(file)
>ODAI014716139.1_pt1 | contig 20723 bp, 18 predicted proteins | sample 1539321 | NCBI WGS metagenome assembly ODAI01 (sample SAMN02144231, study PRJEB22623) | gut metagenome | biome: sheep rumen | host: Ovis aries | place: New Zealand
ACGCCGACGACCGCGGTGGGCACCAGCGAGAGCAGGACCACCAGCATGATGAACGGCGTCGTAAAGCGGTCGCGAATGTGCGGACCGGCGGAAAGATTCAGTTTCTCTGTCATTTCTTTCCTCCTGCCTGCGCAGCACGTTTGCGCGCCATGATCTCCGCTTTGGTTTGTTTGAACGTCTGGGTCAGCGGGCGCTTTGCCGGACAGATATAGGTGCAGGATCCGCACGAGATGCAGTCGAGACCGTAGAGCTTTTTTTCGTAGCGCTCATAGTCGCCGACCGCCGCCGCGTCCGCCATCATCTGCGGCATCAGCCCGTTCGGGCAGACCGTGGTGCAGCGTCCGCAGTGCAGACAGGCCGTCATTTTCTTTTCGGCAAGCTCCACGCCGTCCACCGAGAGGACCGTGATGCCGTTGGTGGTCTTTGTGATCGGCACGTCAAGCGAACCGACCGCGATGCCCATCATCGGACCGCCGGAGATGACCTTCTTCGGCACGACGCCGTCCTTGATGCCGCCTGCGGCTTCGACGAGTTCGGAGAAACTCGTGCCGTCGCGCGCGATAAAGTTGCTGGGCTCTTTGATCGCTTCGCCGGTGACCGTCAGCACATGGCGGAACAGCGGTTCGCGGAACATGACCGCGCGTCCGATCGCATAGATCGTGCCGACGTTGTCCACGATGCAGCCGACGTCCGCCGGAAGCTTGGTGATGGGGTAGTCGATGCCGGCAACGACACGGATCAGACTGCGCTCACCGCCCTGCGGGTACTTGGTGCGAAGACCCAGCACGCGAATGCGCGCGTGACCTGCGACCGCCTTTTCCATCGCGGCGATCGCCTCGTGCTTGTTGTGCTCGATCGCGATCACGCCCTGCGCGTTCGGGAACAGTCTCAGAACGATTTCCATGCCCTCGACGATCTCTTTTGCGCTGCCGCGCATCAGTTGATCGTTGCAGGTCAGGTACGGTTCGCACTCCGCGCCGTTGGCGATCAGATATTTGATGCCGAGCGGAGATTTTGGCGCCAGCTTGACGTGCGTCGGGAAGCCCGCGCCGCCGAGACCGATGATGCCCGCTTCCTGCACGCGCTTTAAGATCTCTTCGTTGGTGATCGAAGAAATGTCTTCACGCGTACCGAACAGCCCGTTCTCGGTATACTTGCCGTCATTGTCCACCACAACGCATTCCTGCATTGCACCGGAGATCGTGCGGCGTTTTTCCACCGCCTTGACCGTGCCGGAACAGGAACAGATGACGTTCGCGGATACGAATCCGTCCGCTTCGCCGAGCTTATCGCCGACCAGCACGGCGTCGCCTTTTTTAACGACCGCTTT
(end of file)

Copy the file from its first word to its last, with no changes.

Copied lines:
>ODAI014716139.1_pt1 | contig 20723 bp, 18 predicted proteins | sample 1539321 | NCBI WGS metagenome assembly ODAI01 (sample SAMN02144231, study PRJEB22623) | gut metagenome | biome: sheep rumen | host: Ovis aries | place: New Zealand
ACGCCGACGACCGCGGTGGGCACCAGCGAGAGCAGGACCACCAGCATGATGAACGGCGTCGTAAAGCGGTCGCGAATGTGCGGACCGGCGGAAAGATTCAGTTTCTCTGTCATTTCTTTCCTCCTGCCTGCGCAGCACGTTTGCGCGCCATGATCTCCGCTTTGGTTTGTTTGAACGTCTGGGTCAGCGGGCGCTTTGCCGGACAGATATAGGTGCAGGATCCGCACGAGATGCAGTCGAGACCGTAGAGCTTTTTTTCGTAGCGCTCATAGTCGCCGACCGCCGCCGCGTCCGCCATCATCTGCGGCATCAGCCCGTTCGGGCAGACCGTGGTGCAGCGTCCGCAGTGCAGACAGGCCGTCATTTTCTTTTCGGCAAGCTCCACGCCGTCCACCGAGAGGACCGTGATGCCGTTGGTGGTCTTTGTGATCGGCACGTCAAGCGAACCGACCGCGATGCCCATCATCGGACCGCCGGAGATGACCTTCTTCGGCACGACGCCGTCCTTGATGCCGCCTGCGGCTTCGACGAGTTCGGAGAAACTCGTGCCGTCGCGCGCGATAAAGTTGCTGGGCTCTTTGATCGCTTCGCCGGTGACCGTCAGCACATGGCGGAACAGCGGTTCGCGGAACATGACCGCGCGTCCGATCGCATAGATCGTGCCGACGTTGTCCACGATGCAGCCGACGTCCGCCGGAAGCTTGGTGATGGGGTAGTCGATGCCGGCAACGACACGGATCAGACTGCGCTCACCGCCCTGCGGGTACTTGGTGCGAAGACCCAGCACGCGAATGCGCGCGTGACCTGCGACCGCCTTTTCCATCGCGGCGATCGCCTCGTGCTTGTTGTGCTCGATCGCGATCACGCCCTGCGCGTTCGGGAACAGTCTCAGAACGATTTCCATGCCCTCGACGATCTCTTTTGCGCTGCCGCGCATCAGTTGATCGTTGCAGGTCAGGTACGGTTCGCACTCCGCGCCGTTGGCGATCAGATATTTGATGCCGAGCGGAGATTTTGGCGCCAGCTTGACGTGCGTCGGGAAGCCCGCGCCGCCGAGACCGATGATGCCCGCTTCCTGCACGCGCTTTAAGATCTCTTCGTTGGTGATCGAAGAAATGTCTTCACGCGTACCGAACAGCCCGTTCTCGGTATACTTGCCGTCATTGTCCACCACAACGCATTCCTGCATTGCACCGGAGATCGTGCGGCGTTTTTCCACCGCCTTGACCGTGCCGGAACAGGAACAGATGACGTTCGCGGATACGAATCCGTCCGCTTCGCCGAGCTTATCGCCGACCAGCACGGCGTCGCCTTTTTTAACGACCGCTTT